Rising tide of N. Korean defectors worries Seoul

Special to World
Wednesday, July 28, 2004

More than 200 North Koreans defectors move into buses after arriving at Seongnam military airport in South Korea behind a wall of secrecy as the government played down the biggest influx yet of defectors from the Stalinist state.
SEOUL The announcement that a total of 400 North Korean defectors now staying in a Southeast Asian country are coming to South Korea this week is raising social and political concerns.

The number of North Korean defectors to South Korea has increased from only 60 in 1999 to 297 in 2000, and to 572 in 2001 and more than 1,000 in 2003. During the first half of this year, the number reached 760 and is steadily increasing. More than 5,100 North Korean refugees have found home in the South so far. And there are no reliable estimates of how many more will arrive in the next few years.

While politicians and nongovernmental organization (NGO) groups welcome the triumph of the government's quiet diplomacy to repatriate North Korean defectors to Seoul en mass, they fear that this will lead to many problems, including the lack of facilities to house them and personnel to educate them.

Another concern, rarely voiced in the increasingly pro-North Korean South, is that there may be infiltrators among the genuine defectors or that their status as second class citizens could in the future be exploited by the North as the two sides proceed toward unification.

The South Korean government has repeatedly assured the nation that it would take in all North Korean defectors willing to come to South Korea. But the facilities have proven inadequate to accommodate ate those that have come in.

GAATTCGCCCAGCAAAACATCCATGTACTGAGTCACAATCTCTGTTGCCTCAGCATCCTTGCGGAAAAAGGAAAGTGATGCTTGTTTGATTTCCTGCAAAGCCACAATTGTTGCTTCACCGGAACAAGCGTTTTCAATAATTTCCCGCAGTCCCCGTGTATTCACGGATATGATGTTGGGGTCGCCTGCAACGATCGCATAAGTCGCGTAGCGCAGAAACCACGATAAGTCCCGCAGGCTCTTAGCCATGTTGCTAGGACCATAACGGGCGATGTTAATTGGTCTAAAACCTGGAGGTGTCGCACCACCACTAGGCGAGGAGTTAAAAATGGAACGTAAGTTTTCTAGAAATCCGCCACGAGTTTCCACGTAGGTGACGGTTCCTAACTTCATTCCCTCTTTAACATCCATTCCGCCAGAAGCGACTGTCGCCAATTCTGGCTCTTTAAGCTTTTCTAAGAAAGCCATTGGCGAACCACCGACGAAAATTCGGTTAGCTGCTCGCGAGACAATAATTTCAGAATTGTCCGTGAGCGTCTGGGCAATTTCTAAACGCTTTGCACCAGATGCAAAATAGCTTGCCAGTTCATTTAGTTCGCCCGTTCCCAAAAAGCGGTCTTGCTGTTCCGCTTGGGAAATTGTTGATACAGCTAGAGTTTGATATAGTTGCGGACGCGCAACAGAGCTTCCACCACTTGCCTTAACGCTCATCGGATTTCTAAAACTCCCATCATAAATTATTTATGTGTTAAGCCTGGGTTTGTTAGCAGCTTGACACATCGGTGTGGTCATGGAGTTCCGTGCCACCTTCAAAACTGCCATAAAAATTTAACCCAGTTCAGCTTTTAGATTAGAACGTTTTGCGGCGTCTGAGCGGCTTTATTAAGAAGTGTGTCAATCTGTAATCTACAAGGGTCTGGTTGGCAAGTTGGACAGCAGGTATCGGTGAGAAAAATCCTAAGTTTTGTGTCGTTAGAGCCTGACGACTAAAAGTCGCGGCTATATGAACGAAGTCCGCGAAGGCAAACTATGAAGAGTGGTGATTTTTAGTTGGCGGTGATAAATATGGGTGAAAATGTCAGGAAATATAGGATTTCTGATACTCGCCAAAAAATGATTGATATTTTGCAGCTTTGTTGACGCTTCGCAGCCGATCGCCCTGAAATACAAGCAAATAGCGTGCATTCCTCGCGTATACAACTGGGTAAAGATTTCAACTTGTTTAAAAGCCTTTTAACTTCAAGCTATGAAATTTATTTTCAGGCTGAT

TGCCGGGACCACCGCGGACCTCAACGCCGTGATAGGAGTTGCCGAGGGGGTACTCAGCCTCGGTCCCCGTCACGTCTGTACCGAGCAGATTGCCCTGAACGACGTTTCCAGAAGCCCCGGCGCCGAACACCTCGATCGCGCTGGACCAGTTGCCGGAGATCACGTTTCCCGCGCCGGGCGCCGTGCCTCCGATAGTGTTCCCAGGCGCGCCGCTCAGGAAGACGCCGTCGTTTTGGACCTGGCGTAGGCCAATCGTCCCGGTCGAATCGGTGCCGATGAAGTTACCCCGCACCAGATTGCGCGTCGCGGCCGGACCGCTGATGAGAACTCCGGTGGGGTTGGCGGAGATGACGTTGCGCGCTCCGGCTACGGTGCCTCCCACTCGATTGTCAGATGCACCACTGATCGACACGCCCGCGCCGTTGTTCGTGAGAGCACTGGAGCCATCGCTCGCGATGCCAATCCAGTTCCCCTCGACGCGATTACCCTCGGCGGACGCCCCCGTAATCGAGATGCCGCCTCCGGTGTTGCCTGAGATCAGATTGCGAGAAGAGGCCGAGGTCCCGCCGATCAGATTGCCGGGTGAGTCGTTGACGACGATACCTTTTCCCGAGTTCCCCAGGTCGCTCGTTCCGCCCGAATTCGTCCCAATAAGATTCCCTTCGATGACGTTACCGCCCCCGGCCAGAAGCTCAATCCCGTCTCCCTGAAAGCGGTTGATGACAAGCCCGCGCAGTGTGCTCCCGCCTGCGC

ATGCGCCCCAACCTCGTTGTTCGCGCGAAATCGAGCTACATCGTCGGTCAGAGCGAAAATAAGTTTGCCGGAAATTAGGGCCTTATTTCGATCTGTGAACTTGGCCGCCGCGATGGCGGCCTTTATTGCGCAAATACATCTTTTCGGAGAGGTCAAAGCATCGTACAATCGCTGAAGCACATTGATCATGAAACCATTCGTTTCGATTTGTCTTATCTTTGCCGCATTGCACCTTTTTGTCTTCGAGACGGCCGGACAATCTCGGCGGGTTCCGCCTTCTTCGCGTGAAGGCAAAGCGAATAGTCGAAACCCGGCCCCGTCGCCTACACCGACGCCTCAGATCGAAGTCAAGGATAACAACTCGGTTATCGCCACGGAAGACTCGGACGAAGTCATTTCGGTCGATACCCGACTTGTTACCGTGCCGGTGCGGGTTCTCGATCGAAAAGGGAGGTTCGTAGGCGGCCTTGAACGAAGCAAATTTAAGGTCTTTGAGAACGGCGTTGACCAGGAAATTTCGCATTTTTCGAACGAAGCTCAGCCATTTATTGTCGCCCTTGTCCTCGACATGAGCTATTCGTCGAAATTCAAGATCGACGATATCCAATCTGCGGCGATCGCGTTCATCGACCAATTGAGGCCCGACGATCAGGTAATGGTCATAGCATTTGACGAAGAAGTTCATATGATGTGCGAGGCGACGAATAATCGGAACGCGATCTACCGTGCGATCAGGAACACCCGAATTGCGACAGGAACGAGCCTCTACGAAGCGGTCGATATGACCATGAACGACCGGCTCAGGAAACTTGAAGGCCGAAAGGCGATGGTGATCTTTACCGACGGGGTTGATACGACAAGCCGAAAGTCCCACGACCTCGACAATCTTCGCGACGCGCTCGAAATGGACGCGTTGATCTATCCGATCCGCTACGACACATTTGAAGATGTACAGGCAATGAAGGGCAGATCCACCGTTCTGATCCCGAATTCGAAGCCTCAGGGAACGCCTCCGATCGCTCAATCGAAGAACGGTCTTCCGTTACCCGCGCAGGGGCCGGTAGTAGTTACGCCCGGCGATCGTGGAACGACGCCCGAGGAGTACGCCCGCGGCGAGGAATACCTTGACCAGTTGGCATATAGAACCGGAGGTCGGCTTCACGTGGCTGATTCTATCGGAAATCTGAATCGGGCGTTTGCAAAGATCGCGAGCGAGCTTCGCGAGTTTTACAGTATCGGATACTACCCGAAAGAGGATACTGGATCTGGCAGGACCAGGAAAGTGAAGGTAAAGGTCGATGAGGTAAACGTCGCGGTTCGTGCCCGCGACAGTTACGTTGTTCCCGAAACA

Hanawon, the housing and educational facility, had the capacity for only 400 even after an expansion this year. Consequently the original education curriculum is being reduced from six months to two months, which is said to be far from adequate to educate the North Koreans from socialism to capitalism. Moreover, the government settlement subsidy of 36 million Won will be reduced to 20 million Won, not enough to rent a house.

South Korean society is not united about assisting the defectors, and contributions from the civilian sector are still limited. The slow recovery of the South's economy is an added burden.

Then again, there is the danger of diplomatic friction with China and discontent from Pyongyang over the defector issue. More than 100,000 North Korean defectors are are believed to be scattered and in hiding in China, fearing arrest and deportation to North Korea. In recent years, as China stepped up its efforts to apprehend defectors, South Korean NGOs have been helping them find their ways to such neighboring countries as Vietnam, Thailand, Cambodia and Burma.

According to an NGO member helping North Korean defectors, the 400 defectors are coming not from one Southeast Asian country, but two. "We have been helping them with shelter and food, but as the number increased, it put the countries into a difficult position," he said. That provided a common ground for working out a solution with South Korean government, according to the NGO volunteer worker.

Copyright 2004 East West Services, Inc.

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